### Graph Theory in Paris

An event held once per semester to get graph theorists in Paris together.

Contact: Reza Naserasr

## Spring 2019

# Building Sophie Germain, Amphitheater Turing (level -1)

Address: 8 place Aurélie Nemours, 75013, Paris.

To arrive to amphi, after entering Sophie Germain, turn left and take stairs down to the lower level (or follow the signs for Amphi-Turing).

## To arrive to Bâtiment Sophie Germain using public transport you have 5 possibilities:

- Tram 3a, station Avenue de France, walk two blocks on avenue de France, Bâtiment Sophie Germain is on your right, behind a silver-bronze apartment building.
- RER C, station Biblitheque Francoise Miteran (follow the signs for T3a for a correct exit),
- Metro 14, station Biblitheque Frencoise Miteran (follow the signs for Avenue de France), must walk a few more block toward south.
- Bus 89 or bus 62, stations Port de France or Avenue de France (last stations for both bus) they are normally very close to the place.

For scheduling your trip and availabilities of these public transports see: https://www.ratp.fr/ or vianavigo.com

# Friday April 26, at 14:00

Schedule of the talks are rather relaxed.

There will be a coffee break between the two talks.

### Penny Haxell

Title of talk: Algorithms for independent transversals vs. small dominating sets

Abstract: An * independent transversal * (IT) in a vertex-partitioned graph * G * is an independent set in * G * consisting of one vertex in each partition class. There are several known criteria that guarantee the existence of an IT, of the following general form: the graph G has an IT unless the subgraph *G _{S}* of

*G*, induced by the union of some subset S of vertex classes, has a small dominating set. These criteria have been used over the years to solve many combinatorial problems.

The known proofs of these IT theorems do not give efficient

*algorithms*for actually finding an IT or a subset $S$ of classes such that

*G*has a small dominating set. Here we present appropriate weakenings of such results that do have effective proofs. These result in algorithmic versions of many of the original applications of IT theorems. We will discuss a few of these here, including hitting sets for maximum cliques, circular edge colouring of bridgeless cubic graphs, and hypergraph matching problems.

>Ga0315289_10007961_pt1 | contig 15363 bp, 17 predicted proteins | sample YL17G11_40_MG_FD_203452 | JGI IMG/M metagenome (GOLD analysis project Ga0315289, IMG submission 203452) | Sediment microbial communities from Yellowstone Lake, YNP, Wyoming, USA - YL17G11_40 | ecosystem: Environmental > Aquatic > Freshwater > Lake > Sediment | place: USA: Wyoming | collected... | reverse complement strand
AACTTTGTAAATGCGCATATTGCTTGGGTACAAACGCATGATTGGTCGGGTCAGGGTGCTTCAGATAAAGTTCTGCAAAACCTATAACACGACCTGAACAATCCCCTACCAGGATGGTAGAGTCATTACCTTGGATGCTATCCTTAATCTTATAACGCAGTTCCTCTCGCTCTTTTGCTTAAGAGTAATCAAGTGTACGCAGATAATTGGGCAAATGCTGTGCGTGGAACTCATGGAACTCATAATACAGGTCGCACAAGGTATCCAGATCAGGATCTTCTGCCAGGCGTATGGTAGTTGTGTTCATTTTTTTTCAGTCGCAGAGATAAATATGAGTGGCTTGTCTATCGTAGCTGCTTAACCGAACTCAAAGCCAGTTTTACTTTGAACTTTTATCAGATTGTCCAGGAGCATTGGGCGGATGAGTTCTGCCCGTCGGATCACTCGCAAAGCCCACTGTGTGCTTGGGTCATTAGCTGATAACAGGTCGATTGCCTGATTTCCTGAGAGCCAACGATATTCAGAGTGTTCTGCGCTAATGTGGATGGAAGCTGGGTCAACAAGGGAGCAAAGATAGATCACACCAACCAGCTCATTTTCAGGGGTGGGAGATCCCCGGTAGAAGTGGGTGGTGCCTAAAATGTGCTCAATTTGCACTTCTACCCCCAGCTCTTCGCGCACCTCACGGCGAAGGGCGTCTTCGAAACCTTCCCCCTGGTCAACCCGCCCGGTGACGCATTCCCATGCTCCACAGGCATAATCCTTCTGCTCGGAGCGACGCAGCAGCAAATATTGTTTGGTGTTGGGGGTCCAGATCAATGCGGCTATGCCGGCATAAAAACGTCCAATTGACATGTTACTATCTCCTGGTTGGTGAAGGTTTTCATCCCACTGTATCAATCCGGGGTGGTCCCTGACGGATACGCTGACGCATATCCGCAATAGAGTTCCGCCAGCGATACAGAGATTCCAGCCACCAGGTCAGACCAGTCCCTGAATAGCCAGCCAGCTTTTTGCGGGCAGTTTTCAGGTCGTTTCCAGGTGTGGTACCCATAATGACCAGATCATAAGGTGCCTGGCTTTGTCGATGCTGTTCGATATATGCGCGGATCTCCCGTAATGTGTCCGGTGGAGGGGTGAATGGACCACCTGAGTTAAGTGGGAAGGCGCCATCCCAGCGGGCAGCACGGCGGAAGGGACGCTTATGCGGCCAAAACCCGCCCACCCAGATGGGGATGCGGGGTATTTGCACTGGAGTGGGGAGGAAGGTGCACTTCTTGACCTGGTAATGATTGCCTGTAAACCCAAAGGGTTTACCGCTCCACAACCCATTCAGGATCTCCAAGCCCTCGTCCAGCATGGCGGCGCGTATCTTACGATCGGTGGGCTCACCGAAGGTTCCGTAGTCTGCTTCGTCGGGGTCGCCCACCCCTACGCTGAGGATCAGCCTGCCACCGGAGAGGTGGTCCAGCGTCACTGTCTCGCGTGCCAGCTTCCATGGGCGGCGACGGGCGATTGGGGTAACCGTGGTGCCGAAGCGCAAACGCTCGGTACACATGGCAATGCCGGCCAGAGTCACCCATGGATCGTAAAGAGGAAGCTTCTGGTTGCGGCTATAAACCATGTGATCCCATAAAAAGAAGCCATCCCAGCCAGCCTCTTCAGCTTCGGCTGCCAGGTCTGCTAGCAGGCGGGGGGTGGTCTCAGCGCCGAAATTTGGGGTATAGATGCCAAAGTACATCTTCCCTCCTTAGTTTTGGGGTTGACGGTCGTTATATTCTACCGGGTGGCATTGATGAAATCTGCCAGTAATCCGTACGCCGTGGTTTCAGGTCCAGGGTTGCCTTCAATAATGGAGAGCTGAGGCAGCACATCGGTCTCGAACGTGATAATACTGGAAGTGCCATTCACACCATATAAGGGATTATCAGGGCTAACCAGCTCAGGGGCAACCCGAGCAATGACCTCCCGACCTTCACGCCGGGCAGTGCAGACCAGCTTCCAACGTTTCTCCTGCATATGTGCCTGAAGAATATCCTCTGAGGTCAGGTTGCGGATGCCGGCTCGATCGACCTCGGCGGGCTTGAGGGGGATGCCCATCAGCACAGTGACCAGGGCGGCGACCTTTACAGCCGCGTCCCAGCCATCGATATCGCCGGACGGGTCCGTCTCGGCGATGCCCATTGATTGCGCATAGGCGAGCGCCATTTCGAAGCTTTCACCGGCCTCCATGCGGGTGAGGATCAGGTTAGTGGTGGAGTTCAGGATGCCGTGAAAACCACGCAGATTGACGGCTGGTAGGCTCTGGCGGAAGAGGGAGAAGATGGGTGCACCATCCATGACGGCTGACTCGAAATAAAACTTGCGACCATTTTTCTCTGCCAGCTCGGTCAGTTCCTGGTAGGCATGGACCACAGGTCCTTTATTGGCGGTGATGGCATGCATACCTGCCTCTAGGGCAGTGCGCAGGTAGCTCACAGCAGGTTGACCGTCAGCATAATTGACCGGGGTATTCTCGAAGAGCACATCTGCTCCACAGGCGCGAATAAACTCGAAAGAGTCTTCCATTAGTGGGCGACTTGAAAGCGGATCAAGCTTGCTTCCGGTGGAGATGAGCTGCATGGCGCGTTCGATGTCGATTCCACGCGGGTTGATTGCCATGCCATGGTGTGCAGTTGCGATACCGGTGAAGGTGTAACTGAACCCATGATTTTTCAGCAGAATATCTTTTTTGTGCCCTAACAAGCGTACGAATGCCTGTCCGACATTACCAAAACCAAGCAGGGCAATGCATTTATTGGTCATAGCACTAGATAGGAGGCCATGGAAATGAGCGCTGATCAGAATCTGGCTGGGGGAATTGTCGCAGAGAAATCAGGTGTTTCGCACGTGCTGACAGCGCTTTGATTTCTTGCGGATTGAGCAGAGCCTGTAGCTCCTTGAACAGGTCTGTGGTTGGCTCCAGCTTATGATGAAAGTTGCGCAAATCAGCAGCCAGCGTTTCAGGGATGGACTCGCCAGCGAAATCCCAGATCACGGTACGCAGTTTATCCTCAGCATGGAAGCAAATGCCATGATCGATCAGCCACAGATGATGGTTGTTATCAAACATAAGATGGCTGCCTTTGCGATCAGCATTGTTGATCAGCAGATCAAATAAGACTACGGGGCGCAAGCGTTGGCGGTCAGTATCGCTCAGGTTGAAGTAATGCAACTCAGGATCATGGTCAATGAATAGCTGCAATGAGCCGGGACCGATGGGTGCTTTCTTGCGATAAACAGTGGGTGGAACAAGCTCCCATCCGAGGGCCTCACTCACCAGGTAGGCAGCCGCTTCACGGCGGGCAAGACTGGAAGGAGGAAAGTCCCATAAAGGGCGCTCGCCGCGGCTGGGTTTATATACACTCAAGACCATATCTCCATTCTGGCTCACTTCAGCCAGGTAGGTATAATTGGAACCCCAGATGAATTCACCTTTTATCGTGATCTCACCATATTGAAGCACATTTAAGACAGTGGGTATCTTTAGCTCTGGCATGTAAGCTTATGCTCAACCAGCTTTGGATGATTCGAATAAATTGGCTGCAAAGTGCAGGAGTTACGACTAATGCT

_{S}

### Patrice Ossona De Mendez

Title: A model theoretic approach to sparsity

Abstract: What does it mean for a structure to be * sparse * or * dense*? What is the point of differentiating between sparse and dense structures?
Is there an objective and essential boundary between sparse and dense structures?
The aim of this talk is to address, at least partially, these questions, from the points of view of model theory, structural graph theory, and theoretical computer science.

### ANR project HOSIGRA

ANR=Agence Nationale de la Recherche

### GT GO of GDR-RO

GDR =Groupement De Recherche, RO=Recherche Opérationnelle, GO=Graphes et Optimisation

## Previous events

## Autumn 2018

# Building Sophie Germain, Amphitheater Turing (level -1)

Address: 8 place Aurélie Nemours, 75013, Paris.

To arrive to amphi, after entering Sophie Germain, turn left and take stairs down to the lower level (or follow the signs for Amphi-Turing).

To arrive to Bâtiment Sophie Germain using public transport you have 5 possibilities:

- Tram 3a, station Avenue de France, walk two blocks on avenue de France, Bâtiment Sophie Germain is on your right, behind a silver-bronze apartment building.
- RER C, station Biblitheque Francoise Miteran (follow the signs for T3a for a correct exit),
- Metro 14, station Biblitheque Frencoise Miteran (follow the signs for Avenue de France), must walk a few more block toward south.
- Bus 89 or bus 62, stations Port de France or Avenue de France (last stations for both bus) they are normally very close to the place.

For scheduling your trip and availabilities of these public transports see: https://www.ratp.fr/

# Friday November 23rd, at 14:00

Schedule of the talks are rather relaxed.

There will be a coffee break between the two talks.

### Monique Laurent

Title: Ordering Robinsonian matrices with graph algorithms

Abstract:
Robinson matrices are structured matrices, introduced in the 1950’s by W.S. Robinson,

and motivated by their application to archaeology for the chronological dating of Egyptian graves.

A symmetric matrix is said to be Robinsonian if its rows and columns can be simultaneously

reordered in such a way that the entries are monotone nondecreasing in the rows and columns

when moving toward the main diagonal. Robinsonian matrices can be seen as a matrix analog of

unit interval graphs, which are precisely the graphs having a Robinsonian adjacency matrix.

We will discuss several aspects of Robinsonian matrices: links to unit interval graphs;

new efficient combinatorial recognition algorithm based on Similarity-First Search,

a natural extension to weighted graphs of Lex-BFS; structural characterisation by minimal

forbidden substructures; and application to tractable instances of the Quadratic Assignment Problem.

### Lex Schrijver

Title: Bounds on the Shannon capacity of a graph

Abstract:
We survey old and new results bounding the Shannon capacity of a graph

(by Lovasz, Haemers, Zuiddam, Bukh & Cox and others), and consider

topological observations and questions emerging from them.

### ANR project HOSIGRA

ANR=Agence Nationale de la Recherche

### LIA STRUCO

LIA=Laboratoire International Associé